Investigation into Fire Safety Surveying Procedures

PhD Thesis

Murray, Graham Arnold (1996). Investigation into Fire Safety Surveying Procedures. PhD Thesis South Bank University Department of Chemical Engineering
AuthorsMurray, Graham Arnold
TypePhD Thesis

Significant changes in fire safety legislation have resulted in a greater onus being placed upon the owners and occupiers of premises to ensure adequate fire safety provisions. Due to the possibility of considerable time delays between the application for a fire certificate and the subsequent inspection, it is now no longer acceptable on the occupation of premises to simply apply for a fire certificate and await the comments of the inspecting authorities, before instigating appropriate fire safety measures. Unfortunately, official guidance on fire precautions tends to be too generalised and therefore often inappropriate to particular needs, such as those of hazardous premises. This not only results in difficulties for judging what is reasonable and adequate, but also leads to inefficient designs. In particular, little guidance in the form of engineering solutions (which are an alternative means of demonstrating compliance with specific regulations) is available. In general, when buildings are assessed to fire safety engineering principles, a more precise and economical design can be achieved.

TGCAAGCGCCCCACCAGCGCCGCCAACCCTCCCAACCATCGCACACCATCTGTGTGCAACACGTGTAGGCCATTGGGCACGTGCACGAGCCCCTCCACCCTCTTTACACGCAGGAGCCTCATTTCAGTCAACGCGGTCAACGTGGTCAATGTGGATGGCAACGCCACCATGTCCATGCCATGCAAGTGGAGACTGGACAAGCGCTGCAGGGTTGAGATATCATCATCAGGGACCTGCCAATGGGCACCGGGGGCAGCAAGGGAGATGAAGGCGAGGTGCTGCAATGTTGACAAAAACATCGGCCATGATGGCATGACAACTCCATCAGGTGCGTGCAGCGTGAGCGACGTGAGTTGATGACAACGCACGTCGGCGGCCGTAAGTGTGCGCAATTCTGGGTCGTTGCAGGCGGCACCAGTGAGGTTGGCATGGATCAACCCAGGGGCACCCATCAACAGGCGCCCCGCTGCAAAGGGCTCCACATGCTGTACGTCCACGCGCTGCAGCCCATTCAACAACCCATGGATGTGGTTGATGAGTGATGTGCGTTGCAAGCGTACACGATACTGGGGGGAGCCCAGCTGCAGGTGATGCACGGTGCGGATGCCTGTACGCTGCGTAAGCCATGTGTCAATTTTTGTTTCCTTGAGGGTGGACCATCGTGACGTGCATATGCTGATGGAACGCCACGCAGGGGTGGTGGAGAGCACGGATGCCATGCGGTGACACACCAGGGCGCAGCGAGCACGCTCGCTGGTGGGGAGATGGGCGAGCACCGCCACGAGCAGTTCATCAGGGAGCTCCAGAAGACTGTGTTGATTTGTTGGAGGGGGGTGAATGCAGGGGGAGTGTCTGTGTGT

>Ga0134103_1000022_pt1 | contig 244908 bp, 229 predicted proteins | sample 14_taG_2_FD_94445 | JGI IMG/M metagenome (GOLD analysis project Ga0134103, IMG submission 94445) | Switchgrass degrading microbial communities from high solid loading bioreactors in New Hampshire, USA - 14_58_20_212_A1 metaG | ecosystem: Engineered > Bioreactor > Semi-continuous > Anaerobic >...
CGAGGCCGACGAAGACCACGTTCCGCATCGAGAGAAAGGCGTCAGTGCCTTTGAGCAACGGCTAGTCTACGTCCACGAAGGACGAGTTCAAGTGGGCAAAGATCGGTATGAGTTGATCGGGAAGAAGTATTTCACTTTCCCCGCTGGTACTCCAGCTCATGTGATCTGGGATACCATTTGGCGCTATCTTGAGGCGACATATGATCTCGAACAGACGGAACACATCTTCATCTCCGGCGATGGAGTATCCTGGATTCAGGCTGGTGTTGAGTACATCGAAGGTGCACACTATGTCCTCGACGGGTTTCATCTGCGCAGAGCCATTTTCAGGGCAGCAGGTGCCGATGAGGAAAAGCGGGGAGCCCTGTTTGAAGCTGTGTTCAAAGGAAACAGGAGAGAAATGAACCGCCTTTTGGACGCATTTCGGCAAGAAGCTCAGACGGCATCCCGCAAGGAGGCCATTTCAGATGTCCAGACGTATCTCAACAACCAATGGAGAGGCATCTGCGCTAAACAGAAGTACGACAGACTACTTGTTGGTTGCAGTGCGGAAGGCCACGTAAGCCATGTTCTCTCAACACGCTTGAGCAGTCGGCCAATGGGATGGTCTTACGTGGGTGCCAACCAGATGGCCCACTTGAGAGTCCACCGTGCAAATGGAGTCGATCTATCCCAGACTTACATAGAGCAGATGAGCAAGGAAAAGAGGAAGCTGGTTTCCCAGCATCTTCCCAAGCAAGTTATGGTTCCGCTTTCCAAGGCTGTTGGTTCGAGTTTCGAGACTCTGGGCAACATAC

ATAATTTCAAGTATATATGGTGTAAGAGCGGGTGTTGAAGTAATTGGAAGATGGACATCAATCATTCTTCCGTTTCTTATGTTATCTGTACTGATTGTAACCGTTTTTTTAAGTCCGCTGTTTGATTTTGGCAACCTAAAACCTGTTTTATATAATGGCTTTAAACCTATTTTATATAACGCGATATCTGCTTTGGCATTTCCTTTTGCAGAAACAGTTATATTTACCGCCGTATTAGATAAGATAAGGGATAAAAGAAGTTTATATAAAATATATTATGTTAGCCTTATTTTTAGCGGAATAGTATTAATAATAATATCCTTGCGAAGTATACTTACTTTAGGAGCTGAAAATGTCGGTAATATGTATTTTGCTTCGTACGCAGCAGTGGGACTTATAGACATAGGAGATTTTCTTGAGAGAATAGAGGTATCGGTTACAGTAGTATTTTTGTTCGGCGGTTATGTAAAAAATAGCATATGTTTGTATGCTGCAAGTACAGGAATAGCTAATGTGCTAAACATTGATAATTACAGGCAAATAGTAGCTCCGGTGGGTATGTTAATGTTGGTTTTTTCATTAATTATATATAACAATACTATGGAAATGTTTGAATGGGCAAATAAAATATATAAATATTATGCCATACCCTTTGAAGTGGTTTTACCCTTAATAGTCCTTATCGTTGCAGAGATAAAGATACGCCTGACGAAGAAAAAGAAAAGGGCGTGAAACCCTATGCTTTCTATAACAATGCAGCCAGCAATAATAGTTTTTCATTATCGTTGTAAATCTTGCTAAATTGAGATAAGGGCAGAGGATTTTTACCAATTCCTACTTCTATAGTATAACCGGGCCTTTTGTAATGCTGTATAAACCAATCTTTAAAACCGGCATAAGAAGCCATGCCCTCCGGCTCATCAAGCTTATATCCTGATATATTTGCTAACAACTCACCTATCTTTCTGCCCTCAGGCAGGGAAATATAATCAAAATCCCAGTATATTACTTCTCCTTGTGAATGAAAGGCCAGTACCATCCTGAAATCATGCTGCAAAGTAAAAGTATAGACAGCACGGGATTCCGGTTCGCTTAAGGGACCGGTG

This thesis provides a critical appraisal of the legislation relating to the control of fire safety in buildings, including associated regulations and codes of practice; it also contains proposals for enabling the engineer or architect to design more effectively from a first principles approach. Although the overall criteria for fire certification are addressed, key features of the study relate to the Fire Certificates (Special Premises) Regulations and Structural Fire Precautions. In particular, reference is made to the background philosophy of the Building Regulations and the interpretation and suitability of fire test data. Reference is made to fire load data, fire stopping materials and cladding, for which new data are provided. Critical steelwork failure temperatures have been examined to draw a simplified correlation between lower stress levels and higher failure temperatures as an alternative method to BS5950: Part 8 for designing fire resistant steel structures. Means of examining the effects of adverse heating environments on structural steelwork have been made.
Recommendations for future studies and improvements in legislative control and fire testing procedures are also presented.

PublisherLondon South Bank University
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Deposited15 Mar 2024
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